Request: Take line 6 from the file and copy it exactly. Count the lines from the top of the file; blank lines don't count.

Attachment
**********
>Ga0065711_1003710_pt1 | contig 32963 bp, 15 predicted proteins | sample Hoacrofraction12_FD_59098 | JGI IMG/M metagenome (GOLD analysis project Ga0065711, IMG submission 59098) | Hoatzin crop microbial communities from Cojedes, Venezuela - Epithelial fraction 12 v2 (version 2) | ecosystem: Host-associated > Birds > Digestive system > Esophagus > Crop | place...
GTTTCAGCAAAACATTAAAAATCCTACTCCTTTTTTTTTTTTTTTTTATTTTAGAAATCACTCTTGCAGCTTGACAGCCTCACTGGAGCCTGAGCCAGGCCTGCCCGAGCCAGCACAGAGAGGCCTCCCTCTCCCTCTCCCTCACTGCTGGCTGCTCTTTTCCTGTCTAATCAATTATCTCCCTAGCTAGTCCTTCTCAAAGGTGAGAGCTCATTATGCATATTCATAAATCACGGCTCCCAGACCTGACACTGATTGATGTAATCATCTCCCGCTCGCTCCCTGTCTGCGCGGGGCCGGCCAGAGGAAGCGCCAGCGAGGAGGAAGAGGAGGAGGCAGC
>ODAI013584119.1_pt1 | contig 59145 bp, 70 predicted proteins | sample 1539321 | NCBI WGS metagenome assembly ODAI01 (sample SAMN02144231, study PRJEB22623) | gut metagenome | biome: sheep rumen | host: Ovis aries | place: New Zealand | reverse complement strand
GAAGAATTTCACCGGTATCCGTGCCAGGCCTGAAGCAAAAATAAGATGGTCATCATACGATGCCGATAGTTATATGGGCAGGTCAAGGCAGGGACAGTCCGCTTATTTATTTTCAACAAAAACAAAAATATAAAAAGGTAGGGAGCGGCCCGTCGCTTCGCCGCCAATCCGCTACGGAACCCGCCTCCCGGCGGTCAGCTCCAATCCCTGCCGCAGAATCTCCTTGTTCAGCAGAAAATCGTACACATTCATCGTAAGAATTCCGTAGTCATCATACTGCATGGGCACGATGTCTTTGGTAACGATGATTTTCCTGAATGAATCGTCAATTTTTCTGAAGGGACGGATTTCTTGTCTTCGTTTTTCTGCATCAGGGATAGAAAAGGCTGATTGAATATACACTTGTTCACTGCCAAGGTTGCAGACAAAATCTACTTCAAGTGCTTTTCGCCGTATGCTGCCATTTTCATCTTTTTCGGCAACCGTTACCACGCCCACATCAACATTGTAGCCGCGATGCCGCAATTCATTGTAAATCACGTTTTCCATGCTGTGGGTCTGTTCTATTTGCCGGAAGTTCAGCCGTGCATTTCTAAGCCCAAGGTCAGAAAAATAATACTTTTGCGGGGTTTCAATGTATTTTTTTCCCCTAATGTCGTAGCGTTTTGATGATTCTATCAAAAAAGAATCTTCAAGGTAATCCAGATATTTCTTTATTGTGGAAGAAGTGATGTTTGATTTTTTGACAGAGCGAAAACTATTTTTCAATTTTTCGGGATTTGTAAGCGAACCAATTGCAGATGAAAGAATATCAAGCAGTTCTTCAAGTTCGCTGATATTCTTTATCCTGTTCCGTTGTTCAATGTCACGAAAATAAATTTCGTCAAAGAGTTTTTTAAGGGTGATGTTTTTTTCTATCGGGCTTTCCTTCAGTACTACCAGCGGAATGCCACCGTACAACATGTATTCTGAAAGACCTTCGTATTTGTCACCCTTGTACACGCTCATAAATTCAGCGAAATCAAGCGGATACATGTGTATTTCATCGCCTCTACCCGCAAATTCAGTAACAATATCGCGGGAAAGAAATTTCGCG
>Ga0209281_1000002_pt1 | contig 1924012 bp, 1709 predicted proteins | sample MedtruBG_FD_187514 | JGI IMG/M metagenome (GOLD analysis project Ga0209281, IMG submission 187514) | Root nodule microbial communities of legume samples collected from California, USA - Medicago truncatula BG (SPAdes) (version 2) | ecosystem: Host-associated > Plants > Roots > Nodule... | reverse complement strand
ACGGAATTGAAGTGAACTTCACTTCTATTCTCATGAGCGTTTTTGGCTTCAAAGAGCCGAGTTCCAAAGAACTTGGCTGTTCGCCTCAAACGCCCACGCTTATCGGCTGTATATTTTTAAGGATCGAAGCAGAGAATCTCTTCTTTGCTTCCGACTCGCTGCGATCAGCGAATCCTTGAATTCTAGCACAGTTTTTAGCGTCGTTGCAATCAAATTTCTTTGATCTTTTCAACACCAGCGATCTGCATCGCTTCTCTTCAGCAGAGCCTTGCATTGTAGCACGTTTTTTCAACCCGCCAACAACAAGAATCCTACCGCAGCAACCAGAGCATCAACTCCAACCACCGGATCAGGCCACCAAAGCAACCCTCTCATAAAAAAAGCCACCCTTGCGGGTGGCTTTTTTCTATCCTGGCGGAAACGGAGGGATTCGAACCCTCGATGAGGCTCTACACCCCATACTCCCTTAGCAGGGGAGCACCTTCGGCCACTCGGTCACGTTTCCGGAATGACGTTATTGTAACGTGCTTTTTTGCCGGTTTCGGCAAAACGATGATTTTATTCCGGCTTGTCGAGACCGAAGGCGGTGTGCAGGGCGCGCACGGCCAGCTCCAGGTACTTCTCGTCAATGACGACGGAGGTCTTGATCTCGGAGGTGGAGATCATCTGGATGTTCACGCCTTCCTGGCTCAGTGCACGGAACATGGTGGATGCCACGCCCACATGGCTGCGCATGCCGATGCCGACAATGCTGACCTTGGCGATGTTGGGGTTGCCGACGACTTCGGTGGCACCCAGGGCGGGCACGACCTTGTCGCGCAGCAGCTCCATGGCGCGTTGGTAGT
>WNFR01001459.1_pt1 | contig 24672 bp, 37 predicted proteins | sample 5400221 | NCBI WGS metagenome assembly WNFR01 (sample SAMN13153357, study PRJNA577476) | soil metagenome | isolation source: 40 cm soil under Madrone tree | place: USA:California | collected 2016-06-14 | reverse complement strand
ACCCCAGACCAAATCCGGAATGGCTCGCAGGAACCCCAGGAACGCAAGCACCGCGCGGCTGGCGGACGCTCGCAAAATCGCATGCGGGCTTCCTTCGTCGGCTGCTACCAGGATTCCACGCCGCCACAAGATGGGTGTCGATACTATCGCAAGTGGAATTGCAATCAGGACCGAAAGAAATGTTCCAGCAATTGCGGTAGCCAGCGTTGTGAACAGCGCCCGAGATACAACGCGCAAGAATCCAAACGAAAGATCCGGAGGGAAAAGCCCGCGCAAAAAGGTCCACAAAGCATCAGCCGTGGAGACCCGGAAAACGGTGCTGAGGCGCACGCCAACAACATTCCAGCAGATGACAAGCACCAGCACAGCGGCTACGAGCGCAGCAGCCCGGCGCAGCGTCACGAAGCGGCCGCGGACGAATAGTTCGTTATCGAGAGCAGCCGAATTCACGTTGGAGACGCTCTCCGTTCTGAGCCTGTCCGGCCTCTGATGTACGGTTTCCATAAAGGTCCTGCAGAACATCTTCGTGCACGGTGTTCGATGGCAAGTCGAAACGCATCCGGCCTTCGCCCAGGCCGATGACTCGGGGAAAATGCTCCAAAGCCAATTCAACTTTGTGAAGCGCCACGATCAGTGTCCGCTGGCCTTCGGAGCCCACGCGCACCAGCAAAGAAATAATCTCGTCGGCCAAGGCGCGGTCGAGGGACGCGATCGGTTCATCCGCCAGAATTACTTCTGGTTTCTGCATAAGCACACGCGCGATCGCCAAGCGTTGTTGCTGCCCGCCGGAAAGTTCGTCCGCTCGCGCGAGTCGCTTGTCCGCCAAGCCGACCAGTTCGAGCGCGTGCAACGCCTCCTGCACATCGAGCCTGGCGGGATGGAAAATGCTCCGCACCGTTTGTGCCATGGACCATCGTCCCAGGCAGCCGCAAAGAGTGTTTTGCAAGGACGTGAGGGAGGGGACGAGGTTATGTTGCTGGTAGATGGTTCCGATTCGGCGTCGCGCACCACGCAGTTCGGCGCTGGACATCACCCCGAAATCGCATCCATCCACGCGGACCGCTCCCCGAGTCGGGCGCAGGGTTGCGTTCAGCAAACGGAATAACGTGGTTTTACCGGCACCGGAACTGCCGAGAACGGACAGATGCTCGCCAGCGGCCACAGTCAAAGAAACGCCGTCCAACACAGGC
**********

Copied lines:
ACGGAATTGAAGTGAACTTCACTTCTATTCTCATGAGCGTTTTTGGCTTCAAAGAGCCGAGTTCCAAAGAACTTGGCTGTTCGCCTCAAACGCCCACGCTTATCGGCTGTATATTTTTAAGGATCGAAGCAGAGAATCTCTTCTTTGCTTCCGACTCGCTGCGATCAGCGAATCCTTGAATTCTAGCACAGTTTTTAGCGTCGTTGCAATCAAATTTCTTTGATCTTTTCAACACCAGCGATCTGCATCGCTTCTCTTCAGCAGAGCCTTGCATTGTAGCACGTTTTTTCAACCCGCCAACAACAAGAATCCTACCGCAGCAACCAGAGCATCAACTCCAACCACCGGATCAGGCCACCAAAGCAACCCTCTCATAAAAAAAGCCACCCTTGCGGGTGGCTTTTTTCTATCCTGGCGGAAACGGAGGGATTCGAACCCTCGATGAGGCTCTACACCCCATACTCCCTTAGCAGGGGAGCACCTTCGGCCACTCGGTCACGTTTCCGGAATGACGTTATTGTAACGTGCTTTTTTGCCGGTTTCGGCAAAACGATGATTTTATTCCGGCTTGTCGAGACCGAAGGCGGTGTGCAGGGCGCGCACGGCCAGCTCCAGGTACTTCTCGTCAATGACGACGGAGGTCTTGATCTCGGAGGTGGAGATCATCTGGATGTTCACGCCTTCCTGGCTCAGTGCACGGAACATGGTGGATGCCACGCCCACATGGCTGCGCATGCCGATGCCGACAATGCTGACCTTGGCGATGTTGGGGTTGCCGACGACTTCGGTGGCACCCAGGGCGGGCACGACCTTGTCGCGCAGCAGCTCCATGGCGCGTTGGTAGT